When I began training to become a voice-over talent, I was unaware of how much I would learn. I had taken a basic class at a local college that gave me a taste of what was involved, and I knew I needed additional training. I studied for twelve weeks with a fantastic teacher, Linda Bruno of The Voiceover Gurus, and when that was done, I thought I was ready to record my demo. Twelve weeks and I was prepared to dazzle clients! Uh….no!

With the guidance of a long-lost uncle (and audio engineering demi-god) I never knew I had, I quickly learned that I needed more training before I was ready to do the demo. So, my kindly uncle recommended another teacher, Julie Williams, and I commenced to the next level of training. Once Julie heard the dulcet tones of my New Yawk accent, she referred me to Monique Bagwell (an accent coach who helped me sound less like Brooklyn, NY, and more like Brooklyn, IA.)

So, a combined seventeen lessons more, plus a few webinars focusing on the types of reads I am looking to do, and I started creating my demo. Again, under the direction of Julie and the production of Uncle Roy, I know I have a demo that I hope will dazzle clients. To quote those two modern-day philosophers, Bill and Ted….EXCELLENT!

As with most voice actors, I am continually practicing honing my craft, becoming more flexible in the various styles of reads, and creating some additional samples to sprinkle along the way as I market myself. I recently found a script I had written for a radio spot I recorded for a local solar energy company I worked for here on Long Island. As I had done one of these before, I knew the process. The radio station would record and master the spot for broadcast, could provide voice talent for an additional fee, and prepare a script for an additional cost.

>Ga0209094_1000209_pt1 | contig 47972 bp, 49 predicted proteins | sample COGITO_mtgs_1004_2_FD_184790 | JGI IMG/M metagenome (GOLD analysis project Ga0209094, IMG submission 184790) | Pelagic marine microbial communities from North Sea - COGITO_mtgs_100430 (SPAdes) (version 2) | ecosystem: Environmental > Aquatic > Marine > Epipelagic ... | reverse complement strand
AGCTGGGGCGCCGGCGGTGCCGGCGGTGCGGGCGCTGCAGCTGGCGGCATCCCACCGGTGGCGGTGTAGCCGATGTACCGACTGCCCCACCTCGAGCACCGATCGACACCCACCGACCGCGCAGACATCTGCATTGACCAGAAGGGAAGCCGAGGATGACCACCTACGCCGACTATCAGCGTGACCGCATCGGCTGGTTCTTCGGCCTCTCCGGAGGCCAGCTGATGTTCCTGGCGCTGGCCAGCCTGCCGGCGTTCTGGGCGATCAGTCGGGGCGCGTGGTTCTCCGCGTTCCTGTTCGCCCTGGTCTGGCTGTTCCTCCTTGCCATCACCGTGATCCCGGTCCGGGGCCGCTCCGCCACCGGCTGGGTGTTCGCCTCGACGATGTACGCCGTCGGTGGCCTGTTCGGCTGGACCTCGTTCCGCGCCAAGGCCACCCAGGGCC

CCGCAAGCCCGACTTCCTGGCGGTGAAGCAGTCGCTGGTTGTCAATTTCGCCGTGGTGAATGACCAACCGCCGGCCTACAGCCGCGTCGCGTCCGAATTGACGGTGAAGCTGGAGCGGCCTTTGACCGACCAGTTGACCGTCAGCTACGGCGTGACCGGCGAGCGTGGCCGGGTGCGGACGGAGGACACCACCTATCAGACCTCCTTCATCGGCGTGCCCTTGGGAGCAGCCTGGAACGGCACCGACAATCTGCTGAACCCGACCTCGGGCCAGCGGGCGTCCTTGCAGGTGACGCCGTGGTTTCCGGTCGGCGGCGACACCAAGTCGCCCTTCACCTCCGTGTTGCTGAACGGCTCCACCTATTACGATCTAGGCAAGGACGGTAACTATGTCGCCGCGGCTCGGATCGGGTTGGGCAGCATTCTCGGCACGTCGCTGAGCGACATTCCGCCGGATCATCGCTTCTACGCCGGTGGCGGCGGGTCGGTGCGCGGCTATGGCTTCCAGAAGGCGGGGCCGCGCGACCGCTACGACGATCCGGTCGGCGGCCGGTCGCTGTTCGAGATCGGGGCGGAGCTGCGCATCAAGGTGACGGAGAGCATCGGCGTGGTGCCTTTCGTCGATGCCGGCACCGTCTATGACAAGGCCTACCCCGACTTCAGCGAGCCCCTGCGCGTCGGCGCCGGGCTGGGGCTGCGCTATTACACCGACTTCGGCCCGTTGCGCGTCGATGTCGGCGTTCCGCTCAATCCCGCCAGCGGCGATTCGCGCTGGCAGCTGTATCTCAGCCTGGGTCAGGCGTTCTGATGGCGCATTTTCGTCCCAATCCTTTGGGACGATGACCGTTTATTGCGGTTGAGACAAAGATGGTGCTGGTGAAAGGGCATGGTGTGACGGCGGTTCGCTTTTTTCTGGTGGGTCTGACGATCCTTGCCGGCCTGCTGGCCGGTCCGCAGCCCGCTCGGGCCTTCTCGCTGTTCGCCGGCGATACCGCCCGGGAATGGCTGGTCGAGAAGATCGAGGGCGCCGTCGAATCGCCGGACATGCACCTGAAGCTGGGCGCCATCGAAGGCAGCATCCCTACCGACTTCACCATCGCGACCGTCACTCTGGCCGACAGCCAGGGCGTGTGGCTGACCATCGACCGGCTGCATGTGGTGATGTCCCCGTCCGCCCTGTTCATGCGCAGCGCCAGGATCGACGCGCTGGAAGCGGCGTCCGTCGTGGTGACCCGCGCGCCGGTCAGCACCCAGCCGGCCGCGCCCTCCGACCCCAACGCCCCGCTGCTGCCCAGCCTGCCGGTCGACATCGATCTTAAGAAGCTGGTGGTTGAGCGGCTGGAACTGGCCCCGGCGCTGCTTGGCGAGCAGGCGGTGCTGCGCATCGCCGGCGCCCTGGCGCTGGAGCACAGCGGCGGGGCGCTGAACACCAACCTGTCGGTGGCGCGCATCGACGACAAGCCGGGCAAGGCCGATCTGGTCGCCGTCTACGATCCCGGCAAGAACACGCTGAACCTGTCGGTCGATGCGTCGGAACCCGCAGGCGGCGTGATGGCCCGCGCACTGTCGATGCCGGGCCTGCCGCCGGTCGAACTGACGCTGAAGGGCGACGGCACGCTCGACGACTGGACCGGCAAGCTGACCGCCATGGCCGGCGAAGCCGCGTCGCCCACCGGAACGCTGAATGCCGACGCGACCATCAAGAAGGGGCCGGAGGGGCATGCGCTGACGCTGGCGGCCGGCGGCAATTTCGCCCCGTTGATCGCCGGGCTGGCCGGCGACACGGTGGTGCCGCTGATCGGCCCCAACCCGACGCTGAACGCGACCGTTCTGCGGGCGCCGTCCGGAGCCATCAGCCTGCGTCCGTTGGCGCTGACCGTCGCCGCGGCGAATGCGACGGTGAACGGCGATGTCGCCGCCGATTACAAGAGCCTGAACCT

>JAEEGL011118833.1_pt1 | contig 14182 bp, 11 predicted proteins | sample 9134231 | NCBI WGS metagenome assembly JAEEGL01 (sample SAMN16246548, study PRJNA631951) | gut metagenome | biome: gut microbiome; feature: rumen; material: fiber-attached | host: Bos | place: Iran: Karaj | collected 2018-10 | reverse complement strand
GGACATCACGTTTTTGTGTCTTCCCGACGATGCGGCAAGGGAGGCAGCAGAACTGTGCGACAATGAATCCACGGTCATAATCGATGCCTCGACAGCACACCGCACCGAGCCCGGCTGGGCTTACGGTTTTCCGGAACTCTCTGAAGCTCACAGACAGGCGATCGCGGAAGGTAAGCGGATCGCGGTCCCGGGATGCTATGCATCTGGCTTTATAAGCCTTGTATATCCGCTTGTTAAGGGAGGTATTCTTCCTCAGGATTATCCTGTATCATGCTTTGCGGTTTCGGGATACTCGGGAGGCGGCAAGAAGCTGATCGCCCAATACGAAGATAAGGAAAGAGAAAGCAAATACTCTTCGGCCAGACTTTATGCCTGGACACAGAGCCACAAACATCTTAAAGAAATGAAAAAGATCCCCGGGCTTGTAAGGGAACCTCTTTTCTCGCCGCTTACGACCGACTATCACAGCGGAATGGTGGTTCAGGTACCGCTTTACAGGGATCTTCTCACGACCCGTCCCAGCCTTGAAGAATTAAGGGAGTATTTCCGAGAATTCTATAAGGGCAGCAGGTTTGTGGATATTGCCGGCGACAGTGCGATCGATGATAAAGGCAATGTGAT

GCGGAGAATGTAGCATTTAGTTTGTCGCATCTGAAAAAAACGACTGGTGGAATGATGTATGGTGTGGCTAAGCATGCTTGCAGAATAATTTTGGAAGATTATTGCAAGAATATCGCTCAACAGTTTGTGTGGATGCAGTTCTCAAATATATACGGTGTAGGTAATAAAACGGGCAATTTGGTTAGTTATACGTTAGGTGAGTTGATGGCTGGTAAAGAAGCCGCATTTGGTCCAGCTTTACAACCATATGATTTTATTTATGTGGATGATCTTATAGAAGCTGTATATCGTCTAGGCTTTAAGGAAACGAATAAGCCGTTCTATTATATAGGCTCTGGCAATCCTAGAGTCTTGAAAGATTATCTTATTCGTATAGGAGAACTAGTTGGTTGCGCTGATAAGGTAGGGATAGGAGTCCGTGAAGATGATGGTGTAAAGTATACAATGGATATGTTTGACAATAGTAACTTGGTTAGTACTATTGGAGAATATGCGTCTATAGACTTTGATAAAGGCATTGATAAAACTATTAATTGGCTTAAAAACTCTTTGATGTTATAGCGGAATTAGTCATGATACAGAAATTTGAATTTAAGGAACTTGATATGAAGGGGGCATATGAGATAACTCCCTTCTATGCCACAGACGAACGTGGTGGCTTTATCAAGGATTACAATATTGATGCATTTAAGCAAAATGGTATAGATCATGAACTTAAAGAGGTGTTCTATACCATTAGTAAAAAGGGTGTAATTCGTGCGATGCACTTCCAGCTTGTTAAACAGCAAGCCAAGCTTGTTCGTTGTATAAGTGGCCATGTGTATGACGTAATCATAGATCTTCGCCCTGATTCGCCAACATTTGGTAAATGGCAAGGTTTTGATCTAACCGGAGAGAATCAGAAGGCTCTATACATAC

The owner of the solar company wanted the message to come from the company and spoken by one of the employees, in this case, it was me. So, I wrote the script, knowing it was a 30-second spot, practiced it, and then went to the station to record it. Other than some very vague direction, the engineer got me to record the spot with a couple of pick-ups and then did a quick edit. After reviewing it, the company Ok’d it, and it ran.

When I first heard it on the radio, I was excited at first, then I listened to my voice and realized that the mastering of the file made me sound like Les Nessman from WKRP. People I knew and who I worked with liked it, complimented me, and it was forgotten when it was done with its 6-week run. Until I found the script, I wrote, and I started to think. Then I listened to a recording of the commercial as it originally ran. To quote another great philosopher, Charlie Brown, GOOD GRIEF! And yes, the feeling that I felt while listening to the original was what Mr. Brown felt when he hit the ground after Lucy yanks the football away!

After having a good dram of single malt in the hopes of washing away the memory, I decide to re-write the script as if it were to be used for a FB video ad and then I re-recorded it. Instead of a sped-up 30-second, I stretched the read to just under a minute as I pictured the accompanying video. I removed some words that would not be necessary, as there would be a caption in the video. I stepped in front of my mic, fired up TwistedWave, and recorded it once more. The differences were not just amazing, but how they amazed me. The difference in the reads shows how much I have learned about the craft of voice over and all that it entails, from script interpretation to pace and intonation, that I know I am where I should be pursuing the career that I am.

So, to Linda and Julie and Monique and Uncle Roy, and especially to the radio station engineer whose best advice was to smile when reading, thanks for leading me on this journey.